Seattle Now & Then: Anderson Hall

(click to enlarge photos)

THEN: Named for a lumberman, and still home for the UW’s School of Environmental and Forest Sciences, the upper floor’s high-ceilinged halls, including the Forest Club Room behind Anderson Hall’s grand Gothic windows, were described for us by the department’s gregarious telephone operator as “very popular and Harry Potterish.”   (Courtesy Lawton Gowey)
THEN: Named for a lumberman, and still home for the UW’s School of Environmental and Forest Sciences, the upper floor’s high-ceilinged halls, including the Forest Club Room behind Anderson Hall’s grand Gothic windows, were described for us by the department’s gregarious telephone operator as “very popular and Harry Potterish.” (Courtesy Lawton Gowey)
NOW: With many new campus structures built nearby along Stevens Way, Anderson Hall holds to its elegance while waiting for its turn at restoration.
NOW: With many new campus structures built nearby along Stevens Way, Anderson Hall holds to its elegance while waiting for its turn at restoration.

While driving West Stevens Way, the loop that nearly circles within the UW’s original interlake campus, both Jean and I were startled by the campus’s many new, and to us, seemingly instant landmarks – until we reached the familiar charms of Anderson Hall. There we settled down and Jean took this “repeat.”

With the Columns on the right holding the southeast border of the Sylvan Grove Theatre, the unnamed photographer looks southwest on S.Stevens Way NE to the east facade of Anderson Hall.
With the Columns on the right holding to the southeast border of the Sylvan Grove Theatre, an unnamed photographer looks southwest on S.Stevens Way NE to the east facade of Anderson Hall.
Another early view of the Columns in a ritual enactment of ecstatic dance exposed under a full moon.  The flower, we don't know.
Another early view of the Columns in a ritual enactment of ecstatic dance exposed under a full moon. The flower, we don’t know.

The hall is an exquisite example of Collegiate Gothic design.  It holds it pose at the most southern point in the loop, where West and East Stevens Ways merge. From Jean’s prospect, the landscape around the now 90-year-old Anderson Hall has been allowed to flourish, creating a fitting milieu for what was first called the University’s Department of Forestry but is now its School of Environmental and Forest Sciences. The Hall rests just west of Rainier Vista, that nearly 1500-foot-long green sward that opens and protects the University’s view of “The Mountain,” as seen from Drumheller Fountain.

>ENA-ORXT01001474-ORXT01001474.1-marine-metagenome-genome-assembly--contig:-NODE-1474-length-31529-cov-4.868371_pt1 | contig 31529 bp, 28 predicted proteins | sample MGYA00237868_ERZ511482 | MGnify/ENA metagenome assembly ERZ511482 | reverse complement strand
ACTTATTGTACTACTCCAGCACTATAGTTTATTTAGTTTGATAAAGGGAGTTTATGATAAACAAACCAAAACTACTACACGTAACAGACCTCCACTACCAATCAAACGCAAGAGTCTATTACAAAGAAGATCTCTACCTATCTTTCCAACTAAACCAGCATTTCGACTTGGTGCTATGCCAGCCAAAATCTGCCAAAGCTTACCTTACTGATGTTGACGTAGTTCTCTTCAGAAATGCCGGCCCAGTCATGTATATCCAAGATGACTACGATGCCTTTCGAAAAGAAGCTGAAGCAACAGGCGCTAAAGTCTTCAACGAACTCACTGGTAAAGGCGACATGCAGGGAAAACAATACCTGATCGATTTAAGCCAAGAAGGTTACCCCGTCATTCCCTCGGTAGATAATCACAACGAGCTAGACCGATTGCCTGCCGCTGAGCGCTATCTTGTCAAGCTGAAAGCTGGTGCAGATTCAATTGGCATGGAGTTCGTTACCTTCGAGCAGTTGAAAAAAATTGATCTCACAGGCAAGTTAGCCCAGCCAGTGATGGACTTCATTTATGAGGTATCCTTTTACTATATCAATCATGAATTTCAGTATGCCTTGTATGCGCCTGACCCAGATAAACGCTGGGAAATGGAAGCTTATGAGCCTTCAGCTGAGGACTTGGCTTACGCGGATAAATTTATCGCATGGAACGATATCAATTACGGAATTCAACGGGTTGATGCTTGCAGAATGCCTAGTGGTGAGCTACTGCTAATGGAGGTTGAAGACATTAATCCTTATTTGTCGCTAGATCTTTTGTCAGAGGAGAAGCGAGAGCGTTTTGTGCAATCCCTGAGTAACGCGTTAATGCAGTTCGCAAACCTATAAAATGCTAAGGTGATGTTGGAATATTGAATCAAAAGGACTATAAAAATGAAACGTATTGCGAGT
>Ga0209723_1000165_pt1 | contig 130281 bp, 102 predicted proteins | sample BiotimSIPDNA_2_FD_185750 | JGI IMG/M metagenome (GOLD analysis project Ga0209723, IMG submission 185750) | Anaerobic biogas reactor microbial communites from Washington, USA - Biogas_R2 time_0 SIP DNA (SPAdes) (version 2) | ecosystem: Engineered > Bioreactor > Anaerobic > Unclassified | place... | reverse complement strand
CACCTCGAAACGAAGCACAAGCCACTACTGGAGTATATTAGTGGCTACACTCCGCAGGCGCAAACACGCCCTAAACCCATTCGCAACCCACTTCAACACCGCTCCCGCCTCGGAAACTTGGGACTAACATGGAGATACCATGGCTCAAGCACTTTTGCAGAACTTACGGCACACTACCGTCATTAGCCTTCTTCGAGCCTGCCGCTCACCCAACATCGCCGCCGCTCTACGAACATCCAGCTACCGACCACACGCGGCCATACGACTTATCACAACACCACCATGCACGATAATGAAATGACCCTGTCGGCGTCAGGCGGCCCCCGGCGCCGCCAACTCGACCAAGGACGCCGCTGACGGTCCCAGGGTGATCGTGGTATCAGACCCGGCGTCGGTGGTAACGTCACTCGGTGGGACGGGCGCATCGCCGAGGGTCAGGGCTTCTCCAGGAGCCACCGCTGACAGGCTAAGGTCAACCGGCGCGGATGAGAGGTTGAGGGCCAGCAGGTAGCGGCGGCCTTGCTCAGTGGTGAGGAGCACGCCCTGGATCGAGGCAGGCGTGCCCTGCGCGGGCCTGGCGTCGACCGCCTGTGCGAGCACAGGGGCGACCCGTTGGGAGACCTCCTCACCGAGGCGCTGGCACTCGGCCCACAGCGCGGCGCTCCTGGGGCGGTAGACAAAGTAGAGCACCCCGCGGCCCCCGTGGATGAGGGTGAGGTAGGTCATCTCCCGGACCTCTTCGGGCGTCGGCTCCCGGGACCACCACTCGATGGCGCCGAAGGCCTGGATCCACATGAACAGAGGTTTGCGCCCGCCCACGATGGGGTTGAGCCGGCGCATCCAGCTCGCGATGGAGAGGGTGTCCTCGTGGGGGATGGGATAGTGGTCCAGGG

Another Academic Gothic creation on the U.W. campus, but this time - 1928-29 - not by Bebb and Gould but by John Graham, Sr.
Another Academic Gothic creation on the U.W. campus, but this time – 1928-29 – not by Bebb and Gould but by John Graham, Sr.     Note the Engineering Department’s Sieg Hall on the far left.  It was a modern effort to keep the on-campus Gothic going.  It has not worn well, and yet survives.
Sieg Hall photographed by Victor Lygdman in the early 1960s, when it was new.
Sieg Hall photographed by Victor Lygdman in the early 1960s, when it was new.
Sieg Hall's Gothic variations resemble those used in the early 60's for the construction of Seattle Center's Science Center for the 1962 world's fair.  To one writer* the texture and coloring imply another variation, one of a Formica countertop or ashtray.   *this writer.
Sieg Hall’s Gothic variations resemble those used in the early 60’s for the construction of Seattle Center’s Science Center for the 1962 world’s fair. To one writer* the texture and coloring imply another variation, one on a Formica counter-top or ashtray.  On the inside, the windows “work,” but so does the commonplace wit that students have learned to use for this building, when asked how they liked it.  The answer, of course, being that inside Sieg Hall one does not have to look at it.  The first use of this joke may have been, if memory serves, by some famous Parisian, when asked what he thought of the Eiffel Tower when it was new.   *this writer.
Robert Bradley's ca. 1955 look southeast in line with the campus' Rainier Vista.
Robert Bradley’s ca. 1955 look southeast in line with the campus’ Rainier Vista.